There's a moment in the thoughtful, touching 1968 Western "Will Penny" when a young man asks the title character how he knows so much about frontier survival. "Well," the aging, aimless ranch hand responds, "even a blind hog roots up an acorn now and then."
The proverb sums up the wayward life of Will Penny (Charlton Heston), a simple, kind-hearted drifter whose years have somehow slipped away during the treks from one range job to the next. Almost 50, his body is weary of the hard life. But with no family, home or stake, all he can do is ride forward.
Penny doesn't think much about what his life could have been until he meets Catherine Allen (Joan Hackett), an educated Easterner trying to make her way to San Francisco with her young son. When the two are deserted by their hired escort, Penny reluctantly becomes their protector.
The unlikely threesome grows close, and for the first time in his life, Penny feels a sense of belonging, a connection. But while he truly loves his newfound family, he is nagged by questions of whether he deserves--or can handle--this new lifestyle. But before Penny can resolve these anxieties, the homicidal Preacher Quint (Donald Pleasence) arrives on the scene to settle a score with him.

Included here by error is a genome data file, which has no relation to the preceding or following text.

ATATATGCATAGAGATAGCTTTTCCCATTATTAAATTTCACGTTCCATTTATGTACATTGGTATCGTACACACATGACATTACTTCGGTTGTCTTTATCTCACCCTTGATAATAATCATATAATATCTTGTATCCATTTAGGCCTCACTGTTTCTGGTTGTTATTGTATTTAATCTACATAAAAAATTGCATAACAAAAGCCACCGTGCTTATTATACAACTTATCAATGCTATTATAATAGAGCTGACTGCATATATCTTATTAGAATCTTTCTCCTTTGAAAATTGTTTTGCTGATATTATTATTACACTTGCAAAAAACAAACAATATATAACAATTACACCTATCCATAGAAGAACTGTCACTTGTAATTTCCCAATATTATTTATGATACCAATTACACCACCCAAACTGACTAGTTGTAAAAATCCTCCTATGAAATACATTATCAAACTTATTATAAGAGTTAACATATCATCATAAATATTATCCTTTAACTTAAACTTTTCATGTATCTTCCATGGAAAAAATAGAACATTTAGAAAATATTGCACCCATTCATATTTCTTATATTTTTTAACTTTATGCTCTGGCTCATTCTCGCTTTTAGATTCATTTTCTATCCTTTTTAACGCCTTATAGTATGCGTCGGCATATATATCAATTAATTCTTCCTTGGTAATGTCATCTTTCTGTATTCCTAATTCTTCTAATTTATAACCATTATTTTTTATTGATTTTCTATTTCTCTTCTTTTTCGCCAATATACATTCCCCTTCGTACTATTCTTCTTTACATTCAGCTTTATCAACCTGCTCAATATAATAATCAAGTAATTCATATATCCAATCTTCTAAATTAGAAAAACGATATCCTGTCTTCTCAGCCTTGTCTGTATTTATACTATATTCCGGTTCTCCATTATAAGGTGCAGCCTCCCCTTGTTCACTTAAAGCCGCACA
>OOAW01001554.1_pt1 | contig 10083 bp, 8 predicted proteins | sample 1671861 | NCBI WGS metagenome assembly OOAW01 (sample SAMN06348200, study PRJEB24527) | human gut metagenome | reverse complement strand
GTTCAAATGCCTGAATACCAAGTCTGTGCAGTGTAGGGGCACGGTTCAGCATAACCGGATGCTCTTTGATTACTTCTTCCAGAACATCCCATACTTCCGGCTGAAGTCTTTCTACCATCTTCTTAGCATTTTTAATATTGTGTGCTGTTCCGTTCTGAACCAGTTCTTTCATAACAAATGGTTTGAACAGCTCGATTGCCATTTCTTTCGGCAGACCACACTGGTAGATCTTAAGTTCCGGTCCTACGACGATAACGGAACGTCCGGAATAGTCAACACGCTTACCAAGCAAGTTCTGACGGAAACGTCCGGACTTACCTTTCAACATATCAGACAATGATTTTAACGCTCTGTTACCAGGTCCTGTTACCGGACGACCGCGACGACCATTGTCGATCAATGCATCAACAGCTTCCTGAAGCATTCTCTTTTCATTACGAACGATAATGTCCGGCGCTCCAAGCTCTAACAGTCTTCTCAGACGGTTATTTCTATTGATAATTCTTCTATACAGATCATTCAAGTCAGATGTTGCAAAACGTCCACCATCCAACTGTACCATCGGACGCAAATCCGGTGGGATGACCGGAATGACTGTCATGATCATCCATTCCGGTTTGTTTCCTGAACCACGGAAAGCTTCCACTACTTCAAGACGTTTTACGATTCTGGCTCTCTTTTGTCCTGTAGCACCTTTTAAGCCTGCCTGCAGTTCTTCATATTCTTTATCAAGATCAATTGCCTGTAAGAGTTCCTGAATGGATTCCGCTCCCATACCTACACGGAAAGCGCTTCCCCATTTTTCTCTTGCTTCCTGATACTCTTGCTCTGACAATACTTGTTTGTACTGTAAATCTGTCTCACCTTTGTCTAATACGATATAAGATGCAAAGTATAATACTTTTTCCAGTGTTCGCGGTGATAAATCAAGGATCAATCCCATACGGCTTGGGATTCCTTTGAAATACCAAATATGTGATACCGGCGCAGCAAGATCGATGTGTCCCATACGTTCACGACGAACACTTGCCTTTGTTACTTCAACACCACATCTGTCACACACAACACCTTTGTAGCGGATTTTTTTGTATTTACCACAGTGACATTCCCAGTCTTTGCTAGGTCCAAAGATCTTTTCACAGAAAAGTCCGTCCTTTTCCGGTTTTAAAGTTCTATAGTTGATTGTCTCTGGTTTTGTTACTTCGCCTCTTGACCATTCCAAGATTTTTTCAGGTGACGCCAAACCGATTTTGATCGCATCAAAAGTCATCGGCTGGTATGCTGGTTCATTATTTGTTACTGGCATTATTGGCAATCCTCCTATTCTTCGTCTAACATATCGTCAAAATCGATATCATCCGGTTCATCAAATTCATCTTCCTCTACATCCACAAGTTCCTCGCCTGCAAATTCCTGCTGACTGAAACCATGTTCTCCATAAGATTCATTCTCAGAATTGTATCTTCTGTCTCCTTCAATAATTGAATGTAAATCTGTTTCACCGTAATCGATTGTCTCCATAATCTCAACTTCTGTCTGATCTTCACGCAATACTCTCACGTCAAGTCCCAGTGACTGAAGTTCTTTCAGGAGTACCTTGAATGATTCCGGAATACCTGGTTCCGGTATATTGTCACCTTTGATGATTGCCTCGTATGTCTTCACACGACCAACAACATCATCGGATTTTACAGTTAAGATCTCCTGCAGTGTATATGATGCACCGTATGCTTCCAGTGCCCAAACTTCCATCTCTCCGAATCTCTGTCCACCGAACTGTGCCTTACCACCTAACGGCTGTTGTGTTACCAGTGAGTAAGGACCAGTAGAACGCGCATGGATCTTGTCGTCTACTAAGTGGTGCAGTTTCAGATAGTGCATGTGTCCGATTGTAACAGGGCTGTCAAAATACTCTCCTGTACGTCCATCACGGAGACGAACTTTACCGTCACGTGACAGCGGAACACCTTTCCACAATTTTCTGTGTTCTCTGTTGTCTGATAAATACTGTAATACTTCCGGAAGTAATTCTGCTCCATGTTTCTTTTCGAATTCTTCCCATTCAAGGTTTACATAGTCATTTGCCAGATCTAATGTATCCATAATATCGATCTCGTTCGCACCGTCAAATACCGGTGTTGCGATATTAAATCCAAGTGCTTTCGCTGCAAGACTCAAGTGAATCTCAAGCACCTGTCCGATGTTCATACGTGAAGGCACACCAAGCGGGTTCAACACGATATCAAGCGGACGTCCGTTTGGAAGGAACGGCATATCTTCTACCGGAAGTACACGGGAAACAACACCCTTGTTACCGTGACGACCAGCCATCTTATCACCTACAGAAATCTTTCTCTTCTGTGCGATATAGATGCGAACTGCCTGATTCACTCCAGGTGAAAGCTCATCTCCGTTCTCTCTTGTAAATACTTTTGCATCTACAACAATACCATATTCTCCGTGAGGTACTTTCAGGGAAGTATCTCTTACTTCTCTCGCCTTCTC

Hackett's strong performance as an independent, resourceful woman seeking a better life gives the film a dimension that many Westerns lack, while the genre's all-important bad guy quota is filled menacingly by the wild-eyed Pleasence and Bruce Dern, who plays the preacher's dim, malevolent son.
The requisite gunfights are executed dramatically, but the film's most compelling conflict is in the heart of Penny. After the dust settles, he must decide whether he will take the terrifying step of leaving the only life he has ever known, or whether he will abandon the only love he has ever found to ride off into the lonely, lonely sunset.
\o7 "Will Penny" (1968), directed by Tom Gries. 109 minutes. Not rated.